You suddenly notice an increase in heart-rate and breathing, your palms get sweaty, and you can’t shake that queasy feeling at the pit of your stomach. You brain has detected a threat and is alerting you to it: you are experiencing anxiety.
Anxiety is important for our survival. It grabs our attention and lets us know that there is potential harm waiting. However, this alarm system can become overly sensitive, causing us to feel too anxious too much of the time. Dysfunctional anxiety can negatively affect our sleep, relationships, leisure time, work, and even our outlook on the future. Dysfunctional anxiety can express itself in:
Excessive worry about the past or future Thoughts returning to specific issues over and over again without finding solutions Feeling more emotional: frustrated, irritable, tearful, withdrawn, stressed, overwhelmed Difficulties concentrating on daily tasks Difficulties breathing, fast heart-rate, dizziness Loss of appetite or increased emotional eating Greater fatigue than usual High levels of physical restlessness or difficulties sleeping Tense muscles, headaches, or stomach issues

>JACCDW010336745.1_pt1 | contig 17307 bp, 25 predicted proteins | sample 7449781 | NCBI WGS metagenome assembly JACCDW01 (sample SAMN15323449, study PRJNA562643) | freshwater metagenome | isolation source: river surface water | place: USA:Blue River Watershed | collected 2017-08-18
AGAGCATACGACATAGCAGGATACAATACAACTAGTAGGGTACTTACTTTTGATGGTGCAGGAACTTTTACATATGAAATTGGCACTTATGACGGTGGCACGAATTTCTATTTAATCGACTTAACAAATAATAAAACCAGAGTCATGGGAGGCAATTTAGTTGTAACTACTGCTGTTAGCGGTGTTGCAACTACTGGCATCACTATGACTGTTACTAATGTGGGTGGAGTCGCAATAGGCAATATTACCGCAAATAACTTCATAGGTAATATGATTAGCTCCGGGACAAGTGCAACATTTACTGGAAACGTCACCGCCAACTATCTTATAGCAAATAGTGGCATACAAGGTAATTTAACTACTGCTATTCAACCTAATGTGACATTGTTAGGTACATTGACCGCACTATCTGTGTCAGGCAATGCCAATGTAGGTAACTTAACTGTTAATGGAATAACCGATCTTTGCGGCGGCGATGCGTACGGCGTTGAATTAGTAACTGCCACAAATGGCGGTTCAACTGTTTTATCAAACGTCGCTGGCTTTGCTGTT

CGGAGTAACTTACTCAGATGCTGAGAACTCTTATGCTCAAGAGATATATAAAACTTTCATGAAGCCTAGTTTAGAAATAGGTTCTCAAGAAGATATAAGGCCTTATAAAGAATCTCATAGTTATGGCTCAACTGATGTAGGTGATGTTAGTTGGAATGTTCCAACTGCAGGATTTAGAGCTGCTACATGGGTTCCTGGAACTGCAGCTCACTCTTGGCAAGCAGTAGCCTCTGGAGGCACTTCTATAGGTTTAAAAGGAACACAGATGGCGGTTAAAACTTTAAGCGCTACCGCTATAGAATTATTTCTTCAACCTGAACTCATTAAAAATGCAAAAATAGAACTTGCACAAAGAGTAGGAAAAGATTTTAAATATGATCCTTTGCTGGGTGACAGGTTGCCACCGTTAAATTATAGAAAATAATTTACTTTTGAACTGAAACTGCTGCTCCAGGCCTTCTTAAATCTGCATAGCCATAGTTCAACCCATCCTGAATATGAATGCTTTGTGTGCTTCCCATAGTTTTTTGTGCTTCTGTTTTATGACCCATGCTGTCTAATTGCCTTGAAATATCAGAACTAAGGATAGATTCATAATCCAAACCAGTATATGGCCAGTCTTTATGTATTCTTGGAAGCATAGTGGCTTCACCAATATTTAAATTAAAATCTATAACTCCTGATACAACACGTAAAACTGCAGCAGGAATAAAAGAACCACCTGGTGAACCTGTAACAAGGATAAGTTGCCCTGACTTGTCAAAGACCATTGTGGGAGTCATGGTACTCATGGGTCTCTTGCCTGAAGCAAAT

Have you noticed any of these symptoms in your life? If you want to assess your anxiety levels, take our 3-minute free Anxiety Quiz.
Anxiety may creep in slowly under prolonged stress and we like to believe that our anxiety would go away if only our circumstances changed. Yet this view fosters a sense of helplessness and sadly, when things around us improve, anxiety often finds something new for us to worry about. Thus, the cycle continues and worsens.
Research has shown that we do not simply have to surrender to our anxiety and hope for better days. Therapy can help us to assess our anxiety, identify our triggers, and address their underlying causes one by one. This lets us take back control and transform our anxiety into power. In the meantime, check out this 7-minute breathing exercise to help your body calm down quickly during acute stress and anxiety.
To explore your anxiety further, get in touch on firstname.lastname@example.org.